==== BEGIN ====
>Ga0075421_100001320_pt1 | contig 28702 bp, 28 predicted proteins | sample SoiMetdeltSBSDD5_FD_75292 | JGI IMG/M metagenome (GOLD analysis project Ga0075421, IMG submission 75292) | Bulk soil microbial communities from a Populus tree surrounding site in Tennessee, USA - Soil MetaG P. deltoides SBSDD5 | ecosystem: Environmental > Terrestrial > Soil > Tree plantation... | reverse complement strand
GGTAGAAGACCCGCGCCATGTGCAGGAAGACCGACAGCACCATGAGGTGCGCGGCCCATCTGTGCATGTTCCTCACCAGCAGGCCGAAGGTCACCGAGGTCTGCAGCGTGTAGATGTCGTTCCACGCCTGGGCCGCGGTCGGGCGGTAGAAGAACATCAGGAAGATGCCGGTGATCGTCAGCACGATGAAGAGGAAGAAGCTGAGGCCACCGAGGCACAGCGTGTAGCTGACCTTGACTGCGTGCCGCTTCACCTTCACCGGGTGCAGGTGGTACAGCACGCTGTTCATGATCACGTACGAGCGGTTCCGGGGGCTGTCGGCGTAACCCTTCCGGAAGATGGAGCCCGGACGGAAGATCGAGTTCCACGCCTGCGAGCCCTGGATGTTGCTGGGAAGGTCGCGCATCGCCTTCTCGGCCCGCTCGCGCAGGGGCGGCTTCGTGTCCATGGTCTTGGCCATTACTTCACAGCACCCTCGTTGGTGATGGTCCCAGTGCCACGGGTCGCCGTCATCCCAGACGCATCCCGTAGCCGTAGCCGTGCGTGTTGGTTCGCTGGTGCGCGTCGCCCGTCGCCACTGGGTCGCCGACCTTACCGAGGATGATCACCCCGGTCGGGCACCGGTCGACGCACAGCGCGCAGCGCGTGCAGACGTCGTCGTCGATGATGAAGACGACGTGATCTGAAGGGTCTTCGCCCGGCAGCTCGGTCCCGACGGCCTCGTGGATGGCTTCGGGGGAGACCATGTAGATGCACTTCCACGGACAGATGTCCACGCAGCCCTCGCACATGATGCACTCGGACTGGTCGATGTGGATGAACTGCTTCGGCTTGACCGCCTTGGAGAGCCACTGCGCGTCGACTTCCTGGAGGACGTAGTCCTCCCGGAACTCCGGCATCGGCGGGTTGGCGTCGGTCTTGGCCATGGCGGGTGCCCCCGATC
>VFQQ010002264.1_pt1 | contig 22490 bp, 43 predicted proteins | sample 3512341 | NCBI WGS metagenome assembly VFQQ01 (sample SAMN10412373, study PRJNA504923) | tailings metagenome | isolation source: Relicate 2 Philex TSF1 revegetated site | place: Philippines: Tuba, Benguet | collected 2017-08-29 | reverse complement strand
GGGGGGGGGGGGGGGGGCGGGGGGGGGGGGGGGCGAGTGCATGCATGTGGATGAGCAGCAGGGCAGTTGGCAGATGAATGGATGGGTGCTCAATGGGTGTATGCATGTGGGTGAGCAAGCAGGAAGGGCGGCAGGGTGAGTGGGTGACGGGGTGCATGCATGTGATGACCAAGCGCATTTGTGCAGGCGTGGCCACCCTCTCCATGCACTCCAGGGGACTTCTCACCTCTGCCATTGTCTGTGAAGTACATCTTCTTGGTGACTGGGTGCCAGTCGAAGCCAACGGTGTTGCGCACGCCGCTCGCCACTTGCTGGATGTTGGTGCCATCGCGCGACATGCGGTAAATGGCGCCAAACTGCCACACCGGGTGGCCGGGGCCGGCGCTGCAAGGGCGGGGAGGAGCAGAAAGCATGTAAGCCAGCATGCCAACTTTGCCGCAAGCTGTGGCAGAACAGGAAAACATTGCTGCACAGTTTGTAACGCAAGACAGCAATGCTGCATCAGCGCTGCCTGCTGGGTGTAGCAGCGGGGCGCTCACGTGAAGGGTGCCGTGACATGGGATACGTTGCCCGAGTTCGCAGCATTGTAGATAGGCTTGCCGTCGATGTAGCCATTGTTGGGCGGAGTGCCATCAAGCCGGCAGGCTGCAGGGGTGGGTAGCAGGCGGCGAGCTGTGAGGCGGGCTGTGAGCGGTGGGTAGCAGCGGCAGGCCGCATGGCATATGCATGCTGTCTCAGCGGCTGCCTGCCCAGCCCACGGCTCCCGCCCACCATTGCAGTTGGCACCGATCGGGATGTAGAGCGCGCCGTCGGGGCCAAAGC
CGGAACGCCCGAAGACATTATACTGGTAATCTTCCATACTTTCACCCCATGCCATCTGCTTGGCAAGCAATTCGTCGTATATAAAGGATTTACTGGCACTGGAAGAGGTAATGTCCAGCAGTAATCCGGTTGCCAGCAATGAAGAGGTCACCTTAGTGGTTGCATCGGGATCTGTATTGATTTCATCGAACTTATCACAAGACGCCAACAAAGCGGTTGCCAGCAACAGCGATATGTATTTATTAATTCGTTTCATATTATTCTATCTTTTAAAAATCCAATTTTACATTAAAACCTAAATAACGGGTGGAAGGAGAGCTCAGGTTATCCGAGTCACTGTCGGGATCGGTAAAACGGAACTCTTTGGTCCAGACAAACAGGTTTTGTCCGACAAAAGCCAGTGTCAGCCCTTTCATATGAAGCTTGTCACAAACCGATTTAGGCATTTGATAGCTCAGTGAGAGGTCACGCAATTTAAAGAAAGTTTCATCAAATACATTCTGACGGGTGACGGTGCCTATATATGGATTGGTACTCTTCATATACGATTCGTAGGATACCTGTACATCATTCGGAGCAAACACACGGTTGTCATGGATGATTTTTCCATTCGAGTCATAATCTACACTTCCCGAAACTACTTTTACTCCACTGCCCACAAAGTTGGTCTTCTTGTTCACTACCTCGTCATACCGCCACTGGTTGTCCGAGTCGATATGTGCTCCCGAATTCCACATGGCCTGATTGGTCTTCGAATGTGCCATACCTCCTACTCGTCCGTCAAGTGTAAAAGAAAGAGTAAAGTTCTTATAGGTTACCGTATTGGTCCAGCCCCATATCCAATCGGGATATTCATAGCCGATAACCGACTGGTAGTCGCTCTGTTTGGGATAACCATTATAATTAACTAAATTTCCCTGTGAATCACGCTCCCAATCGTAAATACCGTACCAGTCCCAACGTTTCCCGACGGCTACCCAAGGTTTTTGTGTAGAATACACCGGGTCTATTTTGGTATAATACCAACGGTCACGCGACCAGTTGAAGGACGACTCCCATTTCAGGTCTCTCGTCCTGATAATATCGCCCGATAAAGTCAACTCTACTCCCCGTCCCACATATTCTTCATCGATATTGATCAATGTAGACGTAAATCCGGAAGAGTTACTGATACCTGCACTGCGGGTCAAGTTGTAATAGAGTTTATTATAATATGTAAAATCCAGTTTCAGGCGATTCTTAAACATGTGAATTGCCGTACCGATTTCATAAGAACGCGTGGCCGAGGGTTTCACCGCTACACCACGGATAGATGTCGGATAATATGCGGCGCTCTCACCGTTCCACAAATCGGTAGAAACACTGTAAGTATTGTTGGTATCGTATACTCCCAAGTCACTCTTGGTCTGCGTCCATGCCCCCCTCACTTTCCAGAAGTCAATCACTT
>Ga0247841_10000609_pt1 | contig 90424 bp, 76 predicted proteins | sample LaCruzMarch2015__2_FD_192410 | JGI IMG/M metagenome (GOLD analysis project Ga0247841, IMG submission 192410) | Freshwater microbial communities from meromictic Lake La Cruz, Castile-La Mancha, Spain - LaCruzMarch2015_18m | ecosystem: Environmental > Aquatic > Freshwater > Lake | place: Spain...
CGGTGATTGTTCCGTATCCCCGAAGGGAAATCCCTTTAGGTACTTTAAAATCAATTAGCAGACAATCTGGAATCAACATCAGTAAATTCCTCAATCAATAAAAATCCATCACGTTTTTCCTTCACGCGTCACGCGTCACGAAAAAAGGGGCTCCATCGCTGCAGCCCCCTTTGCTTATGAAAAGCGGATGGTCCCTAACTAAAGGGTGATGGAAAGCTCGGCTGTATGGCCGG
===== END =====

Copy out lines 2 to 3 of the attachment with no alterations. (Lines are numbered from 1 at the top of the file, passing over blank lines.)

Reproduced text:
GGTAGAAGACCCGCGCCATGTGCAGGAAGACCGACAGCACCATGAGGTGCGCGGCCCATCTGTGCATGTTCCTCACCAGCAGGCCGAAGGTCACCGAGGTCTGCAGCGTGTAGATGTCGTTCCACGCCTGGGCCGCGGTCGGGCGGTAGAAGAACATCAGGAAGATGCCGGTGATCGTCAGCACGATGAAGAGGAAGAAGCTGAGGCCACCGAGGCACAGCGTGTAGCTGACCTTGACTGCGTGCCGCTTCACCTTCACCGGGTGCAGGTGGTACAGCACGCTGTTCATGATCACGTACGAGCGGTTCCGGGGGCTGTCGGCGTAACCCTTCCGGAAGATGGAGCCCGGACGGAAGATCGAGTTCCACGCCTGCGAGCCCTGGATGTTGCTGGGAAGGTCGCGCATCGCCTTCTCGGCCCGCTCGCGCAGGGGCGGCTTCGTGTCCATGGTCTTGGCCATTACTTCACAGCACCCTCGTTGGTGATGGTCCCAGTGCCACGGGTCGCCGTCATCCCAGACGCATCCCGTAGCCGTAGCCGTGCGTGTTGGTTCGCTGGTGCGCGTCGCCCGTCGCCACTGGGTCGCCGACCTTACCGAGGATGATCACCCCGGTCGGGCACCGGTCGACGCACAGCGCGCAGCGCGTGCAGACGTCGTCGTCGATGATGAAGACGACGTGATCTGAAGGGTCTTCGCCCGGCAGCTCGGTCCCGACGGCCTCGTGGATGGCTTCGGGGGAGACCATGTAGATGCACTTCCACGGACAGATGTCCACGCAGCCCTCGCACATGATGCACTCGGACTGGTCGATGTGGATGAACTGCTTCGGCTTGACCGCCTTGGAGAGCCACTGCGCGTCGACTTCCTGGAGGACGTAGTCCTCCCGGAACTCCGGCATCGGCGGGTTGGCGTCGGTCTTGGCCATGGCGGGTGCCCCCGATC
>VFQQ010002264.1_pt1 | contig 22490 bp, 43 predicted proteins | sample 3512341 | NCBI WGS metagenome assembly VFQQ01 (sample SAMN10412373, study PRJNA504923) | tailings metagenome | isolation source: Relicate 2 Philex TSF1 revegetated site | place: Philippines: Tuba, Benguet | collected 2017-08-29 | reverse complement strand